Sunday, September 27, 2009

The REAL War on the Poor

Many of my Democratic friends tell me that they are Democrats "because they care." This is both amusing and frustrating for its simplistic attitude. Do they think that conservatives don't care about the poor? But the other thing about them is how they view the solution to the problem of poverty. While most of them provide direct cash assistance to many worthwhile programs, and some even contribute personal time and effort, the same can be said for my conservative friends. Democrats as a whole see the best solution to all problems as using the government to remedy poverty.
Never mind that in the almost forty-five years since Lyndon Johnson's Great Society program, we haven't budged the percentage of people who are considered to be poor. Of course the problems of poverty when the Great Society program was enacted are completely different than they are now. Then, the problem was the lack of electricity and running water in the poorest regions of the country. Now, it's people who have color TVs, XBox or other such time wasting devices. Then, the poor actually suffered from malnutrition and faced starvation. Now, the biggest problem related to food for the poor is the level of obesity.
It may be that the greatest problem for the poor though, are the ones who claim to help them. And I am sure that it will be interesting to Mark T. that the problems stem from corporations. Just not the usual corporations that he rails against. In fact these corporations are working to destroy the poor.
I realize that this is a serious charge, and I come to it regrettably. It started with the allegations of voter fraud last year, and hit the high (or is it low) point with the videos of ACORN representatives giving advice on how to avoid taxes on a child sex slavery operation. The founder of ACORN, Wade Rathke is where I started. That connection led me to George Wiley and his National Welfare Reform Organization, which employed the Cloward-Piven Stategy.
From the article:
First proposed in 1966 and named after Columbia University sociologists Richard Andrew Cloward and Frances Fox Piven, the "Cloward-Piven Strategy" seeks to hasten the fall of capitalism by overloading the government bureaucracy with a flood of impossible demands, thus pushing society into crisis and economic collapse. . . .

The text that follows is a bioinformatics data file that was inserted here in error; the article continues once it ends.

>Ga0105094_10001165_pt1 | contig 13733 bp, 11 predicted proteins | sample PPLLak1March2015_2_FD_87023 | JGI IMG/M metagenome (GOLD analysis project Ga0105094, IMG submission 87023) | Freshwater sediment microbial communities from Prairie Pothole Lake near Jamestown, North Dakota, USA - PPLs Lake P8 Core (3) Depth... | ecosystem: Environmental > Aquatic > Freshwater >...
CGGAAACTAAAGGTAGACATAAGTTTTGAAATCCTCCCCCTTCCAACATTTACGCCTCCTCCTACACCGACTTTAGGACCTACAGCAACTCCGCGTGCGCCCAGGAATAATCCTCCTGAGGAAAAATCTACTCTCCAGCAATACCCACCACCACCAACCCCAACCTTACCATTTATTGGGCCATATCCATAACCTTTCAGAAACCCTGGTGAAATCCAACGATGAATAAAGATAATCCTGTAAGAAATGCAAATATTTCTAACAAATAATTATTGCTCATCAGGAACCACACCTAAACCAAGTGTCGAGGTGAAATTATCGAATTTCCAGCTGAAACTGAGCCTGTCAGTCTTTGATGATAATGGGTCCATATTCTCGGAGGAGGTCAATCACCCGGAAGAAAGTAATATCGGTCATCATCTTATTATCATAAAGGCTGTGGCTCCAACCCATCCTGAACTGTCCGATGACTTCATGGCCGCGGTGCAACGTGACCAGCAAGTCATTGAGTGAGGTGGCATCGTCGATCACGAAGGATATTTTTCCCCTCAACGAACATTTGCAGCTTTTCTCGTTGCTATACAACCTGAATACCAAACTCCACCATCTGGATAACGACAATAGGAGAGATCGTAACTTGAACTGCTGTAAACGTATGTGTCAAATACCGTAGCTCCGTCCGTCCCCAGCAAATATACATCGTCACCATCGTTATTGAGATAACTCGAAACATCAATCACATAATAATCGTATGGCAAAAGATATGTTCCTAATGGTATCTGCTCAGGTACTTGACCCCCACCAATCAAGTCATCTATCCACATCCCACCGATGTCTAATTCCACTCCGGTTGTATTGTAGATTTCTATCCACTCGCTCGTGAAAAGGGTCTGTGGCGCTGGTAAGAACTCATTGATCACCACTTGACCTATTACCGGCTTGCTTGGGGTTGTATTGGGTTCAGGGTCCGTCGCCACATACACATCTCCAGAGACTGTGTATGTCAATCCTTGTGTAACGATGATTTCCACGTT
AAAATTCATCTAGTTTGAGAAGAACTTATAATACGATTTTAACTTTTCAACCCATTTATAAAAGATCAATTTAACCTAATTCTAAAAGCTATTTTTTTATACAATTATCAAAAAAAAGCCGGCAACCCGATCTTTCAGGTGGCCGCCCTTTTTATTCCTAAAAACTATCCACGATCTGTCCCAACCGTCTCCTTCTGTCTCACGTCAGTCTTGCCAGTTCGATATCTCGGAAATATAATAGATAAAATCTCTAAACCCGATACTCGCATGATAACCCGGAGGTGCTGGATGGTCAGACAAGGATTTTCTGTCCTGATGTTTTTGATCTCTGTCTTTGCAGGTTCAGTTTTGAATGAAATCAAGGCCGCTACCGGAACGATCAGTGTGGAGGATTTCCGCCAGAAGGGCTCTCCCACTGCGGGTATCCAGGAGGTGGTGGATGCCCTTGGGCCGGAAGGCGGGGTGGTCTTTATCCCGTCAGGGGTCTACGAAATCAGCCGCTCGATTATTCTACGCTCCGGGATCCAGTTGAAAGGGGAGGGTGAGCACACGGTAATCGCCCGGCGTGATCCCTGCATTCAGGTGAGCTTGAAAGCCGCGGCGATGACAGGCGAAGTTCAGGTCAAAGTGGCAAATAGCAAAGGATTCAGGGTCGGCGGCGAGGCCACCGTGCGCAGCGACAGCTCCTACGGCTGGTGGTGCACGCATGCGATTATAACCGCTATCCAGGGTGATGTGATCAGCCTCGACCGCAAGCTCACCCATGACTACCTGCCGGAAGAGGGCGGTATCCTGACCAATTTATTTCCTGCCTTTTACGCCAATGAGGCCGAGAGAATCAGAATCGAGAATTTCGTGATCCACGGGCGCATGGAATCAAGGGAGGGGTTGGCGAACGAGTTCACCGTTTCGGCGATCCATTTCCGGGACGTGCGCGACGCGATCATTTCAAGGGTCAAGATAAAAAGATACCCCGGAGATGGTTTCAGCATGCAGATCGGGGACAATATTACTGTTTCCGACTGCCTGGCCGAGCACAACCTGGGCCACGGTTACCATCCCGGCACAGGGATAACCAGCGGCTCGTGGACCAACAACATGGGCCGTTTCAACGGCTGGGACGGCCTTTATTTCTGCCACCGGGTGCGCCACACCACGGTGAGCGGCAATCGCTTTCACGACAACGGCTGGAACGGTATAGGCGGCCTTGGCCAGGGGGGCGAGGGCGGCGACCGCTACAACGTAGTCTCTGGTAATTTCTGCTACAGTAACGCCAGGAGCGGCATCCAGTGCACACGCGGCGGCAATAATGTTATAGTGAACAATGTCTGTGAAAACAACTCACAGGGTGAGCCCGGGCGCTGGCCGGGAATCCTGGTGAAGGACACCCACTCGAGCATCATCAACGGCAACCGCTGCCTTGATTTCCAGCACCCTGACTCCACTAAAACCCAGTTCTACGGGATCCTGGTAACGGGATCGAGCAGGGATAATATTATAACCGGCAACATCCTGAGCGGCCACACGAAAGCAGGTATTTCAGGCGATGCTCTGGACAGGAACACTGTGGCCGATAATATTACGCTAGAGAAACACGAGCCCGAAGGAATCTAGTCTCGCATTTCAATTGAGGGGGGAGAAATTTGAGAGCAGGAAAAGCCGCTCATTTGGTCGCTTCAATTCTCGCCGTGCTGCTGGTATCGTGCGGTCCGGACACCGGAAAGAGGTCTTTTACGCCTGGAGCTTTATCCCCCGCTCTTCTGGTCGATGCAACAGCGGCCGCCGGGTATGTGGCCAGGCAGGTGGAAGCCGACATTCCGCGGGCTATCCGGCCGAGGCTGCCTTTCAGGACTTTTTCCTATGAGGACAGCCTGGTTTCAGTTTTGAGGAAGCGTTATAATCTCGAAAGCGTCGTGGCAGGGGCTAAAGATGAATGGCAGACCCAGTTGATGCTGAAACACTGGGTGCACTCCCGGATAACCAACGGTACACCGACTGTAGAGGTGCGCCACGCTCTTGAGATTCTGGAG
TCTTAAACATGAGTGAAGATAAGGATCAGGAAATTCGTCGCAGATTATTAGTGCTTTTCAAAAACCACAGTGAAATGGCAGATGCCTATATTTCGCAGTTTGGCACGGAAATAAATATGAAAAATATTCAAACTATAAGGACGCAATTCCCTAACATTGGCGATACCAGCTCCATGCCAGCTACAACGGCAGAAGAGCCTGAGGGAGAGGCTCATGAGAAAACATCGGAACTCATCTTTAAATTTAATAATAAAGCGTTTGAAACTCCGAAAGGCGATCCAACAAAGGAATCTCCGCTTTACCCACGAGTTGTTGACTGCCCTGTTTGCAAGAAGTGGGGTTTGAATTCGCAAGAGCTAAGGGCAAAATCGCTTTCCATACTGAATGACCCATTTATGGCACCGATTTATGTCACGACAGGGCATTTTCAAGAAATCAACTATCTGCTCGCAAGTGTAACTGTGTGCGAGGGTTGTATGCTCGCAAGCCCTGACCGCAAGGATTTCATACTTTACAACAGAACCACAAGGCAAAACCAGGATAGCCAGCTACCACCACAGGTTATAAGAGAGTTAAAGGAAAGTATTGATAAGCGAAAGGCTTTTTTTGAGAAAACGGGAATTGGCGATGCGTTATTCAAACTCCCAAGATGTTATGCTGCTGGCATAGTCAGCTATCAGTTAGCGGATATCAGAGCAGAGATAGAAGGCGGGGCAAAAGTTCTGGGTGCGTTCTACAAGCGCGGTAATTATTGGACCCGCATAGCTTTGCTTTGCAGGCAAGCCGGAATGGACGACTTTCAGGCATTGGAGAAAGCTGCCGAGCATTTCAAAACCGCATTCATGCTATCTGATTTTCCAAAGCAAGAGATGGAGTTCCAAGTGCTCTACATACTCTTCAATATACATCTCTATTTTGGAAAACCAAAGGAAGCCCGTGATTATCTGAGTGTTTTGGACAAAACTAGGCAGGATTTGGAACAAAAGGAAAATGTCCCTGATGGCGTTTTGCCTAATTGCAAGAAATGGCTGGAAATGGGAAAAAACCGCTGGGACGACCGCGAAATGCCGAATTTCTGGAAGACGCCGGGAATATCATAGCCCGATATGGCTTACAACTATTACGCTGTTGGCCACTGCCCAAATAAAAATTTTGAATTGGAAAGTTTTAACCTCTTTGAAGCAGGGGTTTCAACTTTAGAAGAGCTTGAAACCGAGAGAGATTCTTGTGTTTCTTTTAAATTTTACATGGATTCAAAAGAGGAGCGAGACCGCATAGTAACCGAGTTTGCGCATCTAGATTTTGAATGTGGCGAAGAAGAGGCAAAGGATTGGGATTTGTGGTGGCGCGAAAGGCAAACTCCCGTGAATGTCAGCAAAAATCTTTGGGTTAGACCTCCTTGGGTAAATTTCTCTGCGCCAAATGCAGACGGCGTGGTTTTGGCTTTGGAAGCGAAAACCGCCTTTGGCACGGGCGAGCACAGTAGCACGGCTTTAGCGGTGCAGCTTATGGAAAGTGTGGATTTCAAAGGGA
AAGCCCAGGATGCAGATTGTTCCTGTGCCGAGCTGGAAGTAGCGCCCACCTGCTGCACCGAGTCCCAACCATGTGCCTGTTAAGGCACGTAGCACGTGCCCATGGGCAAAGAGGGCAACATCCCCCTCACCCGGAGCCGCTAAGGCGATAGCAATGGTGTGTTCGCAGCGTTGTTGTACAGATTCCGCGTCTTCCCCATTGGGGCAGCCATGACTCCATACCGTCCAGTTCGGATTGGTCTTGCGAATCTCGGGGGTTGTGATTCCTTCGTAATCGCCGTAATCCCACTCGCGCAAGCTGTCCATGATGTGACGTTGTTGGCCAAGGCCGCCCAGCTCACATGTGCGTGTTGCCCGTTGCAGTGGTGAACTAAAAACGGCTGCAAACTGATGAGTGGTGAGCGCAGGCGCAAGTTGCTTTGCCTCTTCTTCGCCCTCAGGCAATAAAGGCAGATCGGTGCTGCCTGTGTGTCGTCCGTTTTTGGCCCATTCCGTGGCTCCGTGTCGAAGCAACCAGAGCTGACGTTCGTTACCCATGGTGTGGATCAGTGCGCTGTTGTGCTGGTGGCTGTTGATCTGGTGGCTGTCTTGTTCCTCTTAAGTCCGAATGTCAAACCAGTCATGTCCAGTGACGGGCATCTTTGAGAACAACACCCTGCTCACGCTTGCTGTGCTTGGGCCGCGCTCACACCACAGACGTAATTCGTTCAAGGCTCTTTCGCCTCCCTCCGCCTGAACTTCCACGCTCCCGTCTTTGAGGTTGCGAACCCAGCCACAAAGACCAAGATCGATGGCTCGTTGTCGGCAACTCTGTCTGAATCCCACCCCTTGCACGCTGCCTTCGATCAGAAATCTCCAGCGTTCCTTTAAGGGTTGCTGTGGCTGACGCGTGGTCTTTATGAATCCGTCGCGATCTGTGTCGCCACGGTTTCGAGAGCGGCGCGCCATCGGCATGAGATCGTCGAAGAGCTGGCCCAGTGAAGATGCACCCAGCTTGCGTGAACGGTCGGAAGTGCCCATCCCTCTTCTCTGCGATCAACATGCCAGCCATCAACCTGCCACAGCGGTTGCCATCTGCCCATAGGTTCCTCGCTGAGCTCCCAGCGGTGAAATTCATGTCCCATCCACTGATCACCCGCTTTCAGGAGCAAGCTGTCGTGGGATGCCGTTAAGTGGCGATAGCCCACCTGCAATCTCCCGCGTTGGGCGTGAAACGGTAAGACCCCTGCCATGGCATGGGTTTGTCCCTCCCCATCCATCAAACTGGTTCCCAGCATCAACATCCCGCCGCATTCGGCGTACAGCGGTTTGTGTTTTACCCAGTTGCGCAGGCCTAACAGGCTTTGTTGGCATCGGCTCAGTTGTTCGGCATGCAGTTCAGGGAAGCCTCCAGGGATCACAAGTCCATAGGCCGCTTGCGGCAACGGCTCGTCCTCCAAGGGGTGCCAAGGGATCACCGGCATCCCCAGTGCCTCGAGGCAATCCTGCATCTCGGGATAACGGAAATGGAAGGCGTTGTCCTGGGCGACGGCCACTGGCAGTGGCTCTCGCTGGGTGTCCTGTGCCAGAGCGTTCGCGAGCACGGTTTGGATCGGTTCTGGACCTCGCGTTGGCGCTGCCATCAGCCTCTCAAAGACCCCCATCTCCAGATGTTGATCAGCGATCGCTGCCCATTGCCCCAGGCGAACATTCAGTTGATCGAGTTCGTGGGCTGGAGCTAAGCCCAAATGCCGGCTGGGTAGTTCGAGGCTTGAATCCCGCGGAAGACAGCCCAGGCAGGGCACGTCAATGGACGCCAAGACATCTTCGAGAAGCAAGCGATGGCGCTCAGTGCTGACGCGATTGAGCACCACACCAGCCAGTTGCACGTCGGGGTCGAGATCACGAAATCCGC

In their 1966 article, Cloward and Piven charged that the ruling classes used welfare to weaken the poor; that by providing a social safety net, the rich doused the fires of rebellion. Poor people can advance only when "the rest of society is afraid of them," Cloward told The New York Times on September 27, 1970. Rather than placating the poor with government hand-outs, wrote Cloward and Piven, activists should work to sabotage and destroy the welfare system; the collapse of the welfare state would ignite a political and financial crisis that would rock the nation; poor people would rise in revolt; only then would "the rest of society" accept their demands. . . .
Cloward and Piven calculated that persuading even a fraction of potential welfare recipients to demand their entitlements would bankrupt the system. The result, they predicted, would be "a profound financial and political crisis" that would unleash "powerful forces … for major economic reform at the national level."

Rathke implemented the Cloward-Piven model and then franchised it. Selling licenses to other community organizers, he extracts franchise fees and dues from the members to the tune of arougn $64 million each year. This is separate from any charitable donations or tax payer monies. But Rathke is expanding the model from just breaking the system through welfare reform. He is also trying to drive businesses into bankruptcy through the use of so called "living wage" laws that artificially inflate the rate of compensation. In the 1990s, Rathke led the charge for subprime lending and then sued the banks for predatory lending practices, a sort of win-win for him and lose-lose for everyone else. Currently, Rathke's many organizations which spun off from ACORN are engaged in promoting ObamaCare as well.
Looking at the big picture, ACORN is a corrupt organization which claims to represent the poor, but is only interested in destroying the American economic system, the poor be damned. The cynicism that would take the weakest members of our society and use them as cannon fodder in Wade Rathke's desire to destroy this country is appalling.
Now, I am not saying that those who support the causes that Rathke is championing are necessarily part of a nefarious plot. Instead, it is the cynicism of Rathke that he would use people's good intentions to destroy the very ones that they want to help.
God Save Us All.

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